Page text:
Boats anchored in Lake Michigan water at Power Island in west grand traverse by near Traverse City, Michigan. (AP) Boating the safe way this Labor Day
Boats anchored in Lake Michigan water at Power Island in west grand traverse by near Traverse City, Michigan. (AP)

Going out on the lake for the holiday? Here’s what Michigan’s DNR wants you to know.

MICHIGAN — With summer winding down and many Michiganders still looking to maximize their recreation opportunities, the state is offering resources for boaters to safely and effectively navigate Michigan’s Great Lakes and inland lakes.

Recreational boating is one of the most impactful industries in Michigan, accounting for $7.4 billion in annual revenue according to a 2018 report from the National Marine Manufacturers Association.

At the time there were nearly 800,000 watercraft registered to Michigan residents, and 84% of the country’s boat manufacturers are small businesses, with 95% of those boats made and manufactured in the United States.

While the dog days of summer get most of the attention, late summer and early fall are also popular times for boaters according to Maia Turek, the Michigan Department of Natural Resources (DNR’s) resource development specialist.

“Especially this year, we’ve noticed boating has definitely seen an increase in reservations; not only harbors but boating access,” she said, adding that the increase mirrors a national trend that may be tied to the coronavirus and a need for more outdoor activities.

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According to Turek, most of the state’s harbors typically close down in October, but September still presents opportunities to get out on the lakes.

“September is certainly not a month to be underestimated,” she said, adding that thunderstorms are more frequent but boating is still popular, into the early fall season.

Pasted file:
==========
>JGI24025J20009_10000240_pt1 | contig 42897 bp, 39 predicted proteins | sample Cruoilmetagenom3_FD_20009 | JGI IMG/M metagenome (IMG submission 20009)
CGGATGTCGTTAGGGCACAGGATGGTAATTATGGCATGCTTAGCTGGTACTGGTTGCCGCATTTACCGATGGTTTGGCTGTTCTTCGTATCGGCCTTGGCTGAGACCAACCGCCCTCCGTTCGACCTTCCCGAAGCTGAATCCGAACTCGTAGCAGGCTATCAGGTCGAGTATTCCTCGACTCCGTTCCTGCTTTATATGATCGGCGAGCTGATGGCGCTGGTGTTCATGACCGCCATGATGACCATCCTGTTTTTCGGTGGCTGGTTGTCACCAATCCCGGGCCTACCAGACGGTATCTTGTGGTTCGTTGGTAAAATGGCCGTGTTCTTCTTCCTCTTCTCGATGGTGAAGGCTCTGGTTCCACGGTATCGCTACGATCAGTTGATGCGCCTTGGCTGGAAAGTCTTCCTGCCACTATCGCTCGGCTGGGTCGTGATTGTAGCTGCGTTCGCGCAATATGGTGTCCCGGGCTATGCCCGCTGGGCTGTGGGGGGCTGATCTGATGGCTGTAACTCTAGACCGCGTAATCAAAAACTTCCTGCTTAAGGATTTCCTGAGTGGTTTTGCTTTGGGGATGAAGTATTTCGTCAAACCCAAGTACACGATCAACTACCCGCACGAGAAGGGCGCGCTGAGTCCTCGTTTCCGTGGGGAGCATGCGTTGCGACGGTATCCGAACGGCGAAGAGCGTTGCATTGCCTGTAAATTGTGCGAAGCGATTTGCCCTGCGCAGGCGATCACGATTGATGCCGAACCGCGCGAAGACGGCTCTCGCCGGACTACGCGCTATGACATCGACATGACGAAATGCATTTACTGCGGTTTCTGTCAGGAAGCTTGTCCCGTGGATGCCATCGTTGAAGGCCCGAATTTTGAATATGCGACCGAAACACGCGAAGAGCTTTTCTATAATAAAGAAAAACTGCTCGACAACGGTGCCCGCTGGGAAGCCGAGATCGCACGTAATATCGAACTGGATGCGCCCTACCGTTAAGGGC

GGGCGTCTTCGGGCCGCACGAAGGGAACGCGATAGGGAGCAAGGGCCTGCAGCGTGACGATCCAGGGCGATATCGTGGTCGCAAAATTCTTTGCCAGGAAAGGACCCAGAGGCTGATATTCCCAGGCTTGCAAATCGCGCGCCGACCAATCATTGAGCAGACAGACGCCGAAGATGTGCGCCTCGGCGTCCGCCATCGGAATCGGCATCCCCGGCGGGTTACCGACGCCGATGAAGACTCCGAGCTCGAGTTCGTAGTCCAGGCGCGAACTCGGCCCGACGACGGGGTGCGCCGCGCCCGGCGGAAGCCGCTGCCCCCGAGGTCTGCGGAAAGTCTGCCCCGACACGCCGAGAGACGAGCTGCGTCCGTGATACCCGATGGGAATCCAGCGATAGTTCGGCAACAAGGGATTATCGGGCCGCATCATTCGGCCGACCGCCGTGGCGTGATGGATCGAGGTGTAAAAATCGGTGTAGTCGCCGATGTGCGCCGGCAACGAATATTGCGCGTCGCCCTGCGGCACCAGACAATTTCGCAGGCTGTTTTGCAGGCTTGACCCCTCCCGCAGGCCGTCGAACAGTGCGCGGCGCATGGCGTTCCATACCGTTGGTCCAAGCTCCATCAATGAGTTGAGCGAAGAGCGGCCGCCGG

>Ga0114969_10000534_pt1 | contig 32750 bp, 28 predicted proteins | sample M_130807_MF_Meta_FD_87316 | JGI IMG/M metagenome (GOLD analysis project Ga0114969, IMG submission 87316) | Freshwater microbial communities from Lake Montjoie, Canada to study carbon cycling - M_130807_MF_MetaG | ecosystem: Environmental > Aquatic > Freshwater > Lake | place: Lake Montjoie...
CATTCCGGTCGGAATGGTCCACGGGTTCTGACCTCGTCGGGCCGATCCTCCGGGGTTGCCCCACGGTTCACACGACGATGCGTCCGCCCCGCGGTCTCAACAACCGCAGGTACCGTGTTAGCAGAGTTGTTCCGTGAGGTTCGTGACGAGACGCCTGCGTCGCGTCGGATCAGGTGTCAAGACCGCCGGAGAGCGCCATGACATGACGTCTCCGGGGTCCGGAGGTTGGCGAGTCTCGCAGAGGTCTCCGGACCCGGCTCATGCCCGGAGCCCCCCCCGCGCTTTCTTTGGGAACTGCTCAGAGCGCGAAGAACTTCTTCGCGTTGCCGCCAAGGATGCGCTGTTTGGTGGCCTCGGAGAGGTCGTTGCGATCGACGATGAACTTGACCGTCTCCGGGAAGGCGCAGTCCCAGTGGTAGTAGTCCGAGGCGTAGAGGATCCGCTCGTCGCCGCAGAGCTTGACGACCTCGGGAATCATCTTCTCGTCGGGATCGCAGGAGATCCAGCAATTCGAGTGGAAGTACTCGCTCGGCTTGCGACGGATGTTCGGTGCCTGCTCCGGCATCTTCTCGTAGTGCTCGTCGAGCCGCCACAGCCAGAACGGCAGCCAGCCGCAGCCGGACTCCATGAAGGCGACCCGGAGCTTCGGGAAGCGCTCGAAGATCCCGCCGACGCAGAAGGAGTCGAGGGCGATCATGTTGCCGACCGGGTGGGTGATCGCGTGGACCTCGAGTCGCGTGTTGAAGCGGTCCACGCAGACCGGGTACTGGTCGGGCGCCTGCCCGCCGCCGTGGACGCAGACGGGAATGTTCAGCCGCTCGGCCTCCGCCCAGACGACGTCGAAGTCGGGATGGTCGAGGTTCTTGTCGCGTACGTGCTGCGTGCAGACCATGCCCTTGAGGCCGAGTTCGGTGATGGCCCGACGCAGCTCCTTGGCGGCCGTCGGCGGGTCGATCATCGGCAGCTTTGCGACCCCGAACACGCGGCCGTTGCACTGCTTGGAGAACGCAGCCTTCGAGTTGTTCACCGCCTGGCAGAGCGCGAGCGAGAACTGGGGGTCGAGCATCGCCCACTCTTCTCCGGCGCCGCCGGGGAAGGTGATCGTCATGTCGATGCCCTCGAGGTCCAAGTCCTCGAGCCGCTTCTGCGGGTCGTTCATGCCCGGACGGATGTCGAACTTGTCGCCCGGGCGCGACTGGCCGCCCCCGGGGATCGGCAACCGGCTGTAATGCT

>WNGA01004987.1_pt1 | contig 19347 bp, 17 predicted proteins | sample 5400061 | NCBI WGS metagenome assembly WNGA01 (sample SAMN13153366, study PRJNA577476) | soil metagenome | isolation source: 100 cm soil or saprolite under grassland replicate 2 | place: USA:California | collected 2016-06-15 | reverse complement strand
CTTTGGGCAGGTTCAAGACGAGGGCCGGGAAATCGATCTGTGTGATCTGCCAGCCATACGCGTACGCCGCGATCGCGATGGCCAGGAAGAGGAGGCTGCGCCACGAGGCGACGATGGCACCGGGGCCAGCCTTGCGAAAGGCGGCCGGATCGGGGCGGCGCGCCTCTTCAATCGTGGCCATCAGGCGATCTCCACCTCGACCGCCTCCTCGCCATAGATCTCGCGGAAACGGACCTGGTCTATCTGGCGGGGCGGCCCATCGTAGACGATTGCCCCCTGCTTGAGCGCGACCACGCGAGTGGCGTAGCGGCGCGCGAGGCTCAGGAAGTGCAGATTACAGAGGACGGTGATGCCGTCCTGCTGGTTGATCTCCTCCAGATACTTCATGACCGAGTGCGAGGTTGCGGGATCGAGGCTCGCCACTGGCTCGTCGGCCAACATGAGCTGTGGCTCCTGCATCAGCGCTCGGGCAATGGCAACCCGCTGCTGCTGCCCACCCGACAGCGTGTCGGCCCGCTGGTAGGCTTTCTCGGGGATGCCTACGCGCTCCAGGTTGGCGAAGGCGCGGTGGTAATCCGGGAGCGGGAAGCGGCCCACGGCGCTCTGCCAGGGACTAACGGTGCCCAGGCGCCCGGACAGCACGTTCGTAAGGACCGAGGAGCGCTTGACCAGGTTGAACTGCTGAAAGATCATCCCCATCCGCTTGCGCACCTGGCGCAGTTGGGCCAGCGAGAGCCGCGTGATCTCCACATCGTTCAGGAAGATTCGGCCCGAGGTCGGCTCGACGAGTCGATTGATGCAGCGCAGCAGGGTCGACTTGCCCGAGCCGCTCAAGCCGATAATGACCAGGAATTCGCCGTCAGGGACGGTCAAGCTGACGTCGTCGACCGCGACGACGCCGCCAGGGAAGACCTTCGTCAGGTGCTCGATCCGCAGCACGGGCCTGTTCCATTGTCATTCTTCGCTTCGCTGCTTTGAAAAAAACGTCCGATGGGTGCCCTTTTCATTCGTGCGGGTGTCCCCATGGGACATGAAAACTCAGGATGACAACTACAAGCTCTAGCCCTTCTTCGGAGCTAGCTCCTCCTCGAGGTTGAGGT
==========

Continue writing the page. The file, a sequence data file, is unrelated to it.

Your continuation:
“It’s a beautiful way to see our fall colors.”

To support a robust boating industry, the DNR has designated 82 public harbors for Michiganders to use, ranging from Monroe County in the southeast part of the state all the way up to Leelanau County near Traverse City and the Upper Peninsula.

The Harbors were developed post-World War II after the Michigan Waterways Commission created a marine highway along the 3,000 miles of Great Lakes shoreline. They offer refuge to tens of thousands of boaters to encircle the state using safe harbors and overnight hospitality stations.

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DNR guide helps boaters prepare for boating fun

With so much shoreline to explore, the DNR has taken it upon itself to provide as much information as possible to Michigan boaters, especially those who frequent the Great Lakes.

In support, the DNR is now offering a ‘Digital Harbors Guide’ on its website in the form of a downloadable and printable PDF.

The guide includes aerial photographs and short descriptions of each harbor, as well as information on the following:

  • Harbor rules, regulations and reservations
  • Radio communication lines and what to do in case of an emergency
  • Pet care and regulations
  • Invasive plant and animal species
  • Safety tips for boaters and passengers
  • Information and coordinates for each harbor
maps
A map from the Michigan DNR showcasing boating reservation spots. (Michigan DNR)

Online map allows for online boating registration

As part of an effort to streamline the searching and reservation making process, the Michigan Department of Natural Resources (DNR) has created an interactive, color-coded online map for making reservations to state harbors, including drop down menus for booking by boat size, type, date of visit, arrival and departure date, and more, similar to its recently added state park reservation map.

Select harbors can also be reserved through a boater reservation system, and may be made for all dates up to six months in advance of arrival.

For reservations call: 800-44-PARKS or visit: www.MiDNRReservations.com

Additional online boating information can be found through the Michigan Recreational Boating Information System (MRBIS).